A new work by a royal composer about the death of Rudyard Kipling’s son in the First World War will have its world premiere in North Wales.
The poignant piece by Professor Paul Mealor, who was brought up in Connah’s Quay in Flintshire, will be performed in St Asaph Cathedral as part of the North Wales International Music Festival on Saturday, September 15.
It’s been inspired by Kipling’s poem, My Boy Jack, which will be narrated by Welsh poet, author and broadcaster Aled Lewis Evans.
The heart-breaking story was featured in the acclaimed 2007 film, My Boy Jack, with Harry Potter star Daniel Radcliffe in the title role.
It tells how 17-year-old Jack Kipling, the writer and poet’s only son, was initially rejected by the Royal Navy because of his poor eyesight.
After Kipling used his influence, Jack went to war and perished on his 18th birthday leading his platoon over the top during the Battle of Loos – something for which Kipling never forgave himself.
The festival, which runs from Saturday, September 15, to Sunday, September 30, is being supported by the Arts Council of Wales and Tŷ Cerdd.
Appropriately, the theme this year is Reflections which was chosen to remember the centenary of the end of the First World War.
Professor Mealor, who was born in St Asaph, has a long association with the festival and was a protégé of the event’s founder, Professor William Mathias.
He gained global fame after writing a choral piece, Ubi Caritas, for the 2011 wedding of Prince William and Kate Middleton and later wrote the chart-topping Military Wives Christmas number one.
According to Prof Mealor, he’s always been fascinated by Kipling’s haunting poem.
He said: “It’s a tragic story. Kipling had a young son, John, who tried to sign up for the Royal Navy at the very start of World War One but was refused as his eyesight was so poor.
“John asked his father to pull a few strings to get him in and he reluctantly agreed and John was eventually allowed to enlist. However, he was killed almost immediately upon arrival at the front line.
“I don’t think Kipling ever forgave himself and although the subject of My Boy Jack is a sailor, or Jack Tar, and the poem was published as a prelude to a story in his book Sea Warfare, it’s clear Kipling was emotionally influenced by the tragic death of his son.
“He only had one son along with a daughter; and the loss of his son was something he never recovered from. For me, the poem, in many ways, sums up what the First World War was all about.”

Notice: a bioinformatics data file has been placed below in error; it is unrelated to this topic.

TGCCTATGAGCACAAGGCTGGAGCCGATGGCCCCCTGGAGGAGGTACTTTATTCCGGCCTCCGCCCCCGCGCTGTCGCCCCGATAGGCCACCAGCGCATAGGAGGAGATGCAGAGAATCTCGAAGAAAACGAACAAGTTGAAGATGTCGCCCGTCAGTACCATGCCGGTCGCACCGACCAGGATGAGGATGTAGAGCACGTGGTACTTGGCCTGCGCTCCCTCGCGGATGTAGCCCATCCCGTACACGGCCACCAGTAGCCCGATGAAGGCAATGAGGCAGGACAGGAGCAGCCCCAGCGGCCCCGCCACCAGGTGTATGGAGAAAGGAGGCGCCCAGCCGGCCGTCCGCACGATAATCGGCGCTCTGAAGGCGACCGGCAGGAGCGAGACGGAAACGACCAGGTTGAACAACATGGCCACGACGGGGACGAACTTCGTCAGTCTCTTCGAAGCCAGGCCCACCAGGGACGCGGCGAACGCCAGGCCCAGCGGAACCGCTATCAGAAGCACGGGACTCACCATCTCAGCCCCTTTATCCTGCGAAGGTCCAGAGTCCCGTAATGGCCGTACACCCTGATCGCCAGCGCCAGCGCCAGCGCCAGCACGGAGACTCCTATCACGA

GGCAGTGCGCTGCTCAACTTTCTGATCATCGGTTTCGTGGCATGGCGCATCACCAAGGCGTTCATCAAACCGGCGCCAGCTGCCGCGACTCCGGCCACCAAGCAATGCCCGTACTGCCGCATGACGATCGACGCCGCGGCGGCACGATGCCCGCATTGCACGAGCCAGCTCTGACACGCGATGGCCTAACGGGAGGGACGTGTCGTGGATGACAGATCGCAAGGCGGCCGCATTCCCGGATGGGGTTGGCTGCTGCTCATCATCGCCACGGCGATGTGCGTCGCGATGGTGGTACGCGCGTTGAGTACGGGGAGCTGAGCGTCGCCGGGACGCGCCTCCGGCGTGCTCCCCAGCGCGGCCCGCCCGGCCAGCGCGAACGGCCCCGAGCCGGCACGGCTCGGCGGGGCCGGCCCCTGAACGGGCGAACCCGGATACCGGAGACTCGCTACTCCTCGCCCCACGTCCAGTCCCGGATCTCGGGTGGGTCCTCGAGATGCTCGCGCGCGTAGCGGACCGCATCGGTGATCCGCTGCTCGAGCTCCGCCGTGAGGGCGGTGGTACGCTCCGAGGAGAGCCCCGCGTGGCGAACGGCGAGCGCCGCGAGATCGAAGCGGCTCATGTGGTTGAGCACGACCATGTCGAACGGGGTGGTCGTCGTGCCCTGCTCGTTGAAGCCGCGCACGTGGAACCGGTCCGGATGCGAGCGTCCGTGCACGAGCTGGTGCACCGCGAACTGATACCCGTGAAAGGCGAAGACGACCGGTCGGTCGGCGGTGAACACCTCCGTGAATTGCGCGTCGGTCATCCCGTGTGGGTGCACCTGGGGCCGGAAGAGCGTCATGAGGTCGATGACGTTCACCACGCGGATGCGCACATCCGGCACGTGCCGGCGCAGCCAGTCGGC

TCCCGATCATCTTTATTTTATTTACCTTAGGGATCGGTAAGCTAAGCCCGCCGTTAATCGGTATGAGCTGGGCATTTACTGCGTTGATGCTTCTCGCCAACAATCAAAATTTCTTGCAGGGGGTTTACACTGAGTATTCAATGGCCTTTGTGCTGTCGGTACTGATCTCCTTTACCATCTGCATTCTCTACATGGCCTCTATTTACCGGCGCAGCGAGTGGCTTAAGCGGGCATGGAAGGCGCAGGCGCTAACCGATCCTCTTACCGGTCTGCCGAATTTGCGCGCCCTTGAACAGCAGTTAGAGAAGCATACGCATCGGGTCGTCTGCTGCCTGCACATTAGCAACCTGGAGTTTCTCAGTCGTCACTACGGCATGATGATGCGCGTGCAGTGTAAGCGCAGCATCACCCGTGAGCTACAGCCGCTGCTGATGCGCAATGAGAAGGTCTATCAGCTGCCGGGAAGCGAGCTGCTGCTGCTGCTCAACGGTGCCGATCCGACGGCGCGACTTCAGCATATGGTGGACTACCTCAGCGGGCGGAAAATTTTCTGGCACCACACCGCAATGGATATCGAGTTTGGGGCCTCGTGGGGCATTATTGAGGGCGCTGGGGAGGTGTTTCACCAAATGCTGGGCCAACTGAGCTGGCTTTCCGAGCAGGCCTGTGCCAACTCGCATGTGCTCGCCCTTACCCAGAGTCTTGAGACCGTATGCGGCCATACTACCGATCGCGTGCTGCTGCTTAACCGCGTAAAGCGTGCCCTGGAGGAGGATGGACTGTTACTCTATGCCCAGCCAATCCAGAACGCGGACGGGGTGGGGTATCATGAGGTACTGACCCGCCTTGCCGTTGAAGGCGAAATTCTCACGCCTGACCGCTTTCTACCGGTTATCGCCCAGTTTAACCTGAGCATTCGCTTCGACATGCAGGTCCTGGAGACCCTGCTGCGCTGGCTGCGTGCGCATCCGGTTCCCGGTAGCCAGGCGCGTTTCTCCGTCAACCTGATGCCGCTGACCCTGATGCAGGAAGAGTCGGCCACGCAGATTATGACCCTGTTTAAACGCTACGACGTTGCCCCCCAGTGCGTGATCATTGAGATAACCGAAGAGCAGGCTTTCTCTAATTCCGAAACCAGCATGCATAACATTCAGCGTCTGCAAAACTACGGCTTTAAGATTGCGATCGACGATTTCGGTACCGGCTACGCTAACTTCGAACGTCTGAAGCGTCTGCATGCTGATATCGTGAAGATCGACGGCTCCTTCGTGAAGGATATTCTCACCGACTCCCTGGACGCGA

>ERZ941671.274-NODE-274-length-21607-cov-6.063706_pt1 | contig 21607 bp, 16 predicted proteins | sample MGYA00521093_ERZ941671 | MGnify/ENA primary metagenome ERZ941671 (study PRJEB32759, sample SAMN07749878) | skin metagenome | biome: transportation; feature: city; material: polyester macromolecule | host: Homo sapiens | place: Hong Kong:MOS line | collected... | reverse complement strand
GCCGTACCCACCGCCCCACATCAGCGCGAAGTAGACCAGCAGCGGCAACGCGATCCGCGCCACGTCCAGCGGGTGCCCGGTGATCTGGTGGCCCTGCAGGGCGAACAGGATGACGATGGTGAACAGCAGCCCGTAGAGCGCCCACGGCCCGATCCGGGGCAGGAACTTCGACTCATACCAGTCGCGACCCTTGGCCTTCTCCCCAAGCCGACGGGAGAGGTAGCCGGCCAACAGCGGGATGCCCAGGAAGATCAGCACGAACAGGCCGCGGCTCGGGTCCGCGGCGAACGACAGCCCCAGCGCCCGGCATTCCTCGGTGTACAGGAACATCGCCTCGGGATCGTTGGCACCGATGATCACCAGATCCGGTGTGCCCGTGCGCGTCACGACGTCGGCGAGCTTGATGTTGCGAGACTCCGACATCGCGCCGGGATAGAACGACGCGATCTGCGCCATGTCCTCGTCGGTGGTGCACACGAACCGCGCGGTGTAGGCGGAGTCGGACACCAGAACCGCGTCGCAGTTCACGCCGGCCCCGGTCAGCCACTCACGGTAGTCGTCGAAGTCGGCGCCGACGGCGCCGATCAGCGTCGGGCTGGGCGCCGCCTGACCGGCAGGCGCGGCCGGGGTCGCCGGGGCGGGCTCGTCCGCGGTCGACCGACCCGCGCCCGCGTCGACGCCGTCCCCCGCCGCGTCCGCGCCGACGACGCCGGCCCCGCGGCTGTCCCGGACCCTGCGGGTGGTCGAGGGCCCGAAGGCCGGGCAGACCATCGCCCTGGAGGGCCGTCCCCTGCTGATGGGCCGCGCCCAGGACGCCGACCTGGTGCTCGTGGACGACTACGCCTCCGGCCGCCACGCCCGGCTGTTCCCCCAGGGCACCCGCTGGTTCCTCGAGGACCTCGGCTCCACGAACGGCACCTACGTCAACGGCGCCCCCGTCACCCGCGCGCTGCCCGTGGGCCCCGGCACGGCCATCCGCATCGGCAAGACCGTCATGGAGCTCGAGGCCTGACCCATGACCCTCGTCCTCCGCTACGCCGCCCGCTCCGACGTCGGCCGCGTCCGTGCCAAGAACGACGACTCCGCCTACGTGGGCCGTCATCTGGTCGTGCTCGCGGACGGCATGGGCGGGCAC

The new work will be performed by players from the festival’s resident orchestra NEW Sinfonia.
Prof Mealor added:
“It’s been written for violin, viola, cello and piano and it’s an emotionally charged piece of music although only two stanzas in length.
“The narrator will speak the words rather than sing and it was important the music was written in such a way as not to detract from the words or interfere with the narration.
“I had to really think about the poem and the words and write the music to complement the message. It certainly wasn’t an easy task but I hope the St Asaph audience enjoys it. I do believe it’s a moving and thoughtful piece.”
He added: “I always enjoy visiting St Asaph and the North Wales International Music Festival, it’s an event I try not to miss.
“Having My Boy Jack’s world premiere in St Asaph will be a real highlight. It’s an evening I’m really looking forward to.”
The festival’s artistic director, Ann Atkinson, said: “No matter how successful Paul Mealor is he has never forgotten his roots. He began his musical journey at St Asaph and was a cathedral choir boy. It’s always a magical occasion when we are able to enjoy a world premiere at the Festival.
“My Boy Jack will be an emotional work and the fact we have the celebrated Welsh poet, author and broadcaster Aled Lewis Evans narrating the poem it really is a concert not to be missed.
“Along with the NEW Sinfonia players the concert will also feature Côr Glanaethwy and Telynau Clwyd from Canolfan Gerdd William Mathias and we will enjoy pieces by composers such as Olivier Messiaen, Gustav Mahler, Karl Jenkins, Brian Hughes, Caryl Parry Jones and Leonard Cohen. It will be an amazing opening concert.”
She added: “I’m delighted with the line-up for this year’s festival. We have a concert entitled Hymn to the Fallen, a programme of remembrance to commemorate the 100th anniversary of the Armistice, featuring the popular vocal group Voces8.
“International pianist Freddy Kempf will perform a concert of music by Chopin and Rachmaninov and will also perform Ravel’s Le Tombeau de Couperin, which was written in 1917 and is dedicated to friends that perished in the Great War.
“Our community chorus will perform with Welsh National Opera and we have another world premiere, Materna Requiem, by composer Rebecca Dale.
“Reflections is a concert featuring soprano Elin Manahan Thomas, pianist Jocelyn Freeman and Family Affair. We also have an orchestral concert with NEW Sinfonia, which will include a performance of Smile, Smile, Smile with our instrumental workshop students as well as the Elgar cello concerto with celebrated cellist Raphael Wallfisch.
“Smile, Smile, Smile is based on the wartime song Pack up your Troubles which was written by two St Asaph-born young men, George and Felix Powell. George sang in the choir at St Asaph Cathedral while Felix played the organ.
“Reflections of Love is a concert that will see two artists, jazz singer Jacqui Dankworth and classical guitarist Craig Ogden perform a magical concert together.
“It’s going to be a very special festival this year.”
Tickets are available online, from Theatr Clwyd, Mold – 01352 701521 or Cathedral Frames, 28 High Street, St Asaph – 01745 582929. To find out more about the North Wales International Music Festival please visit www.nwimf.com.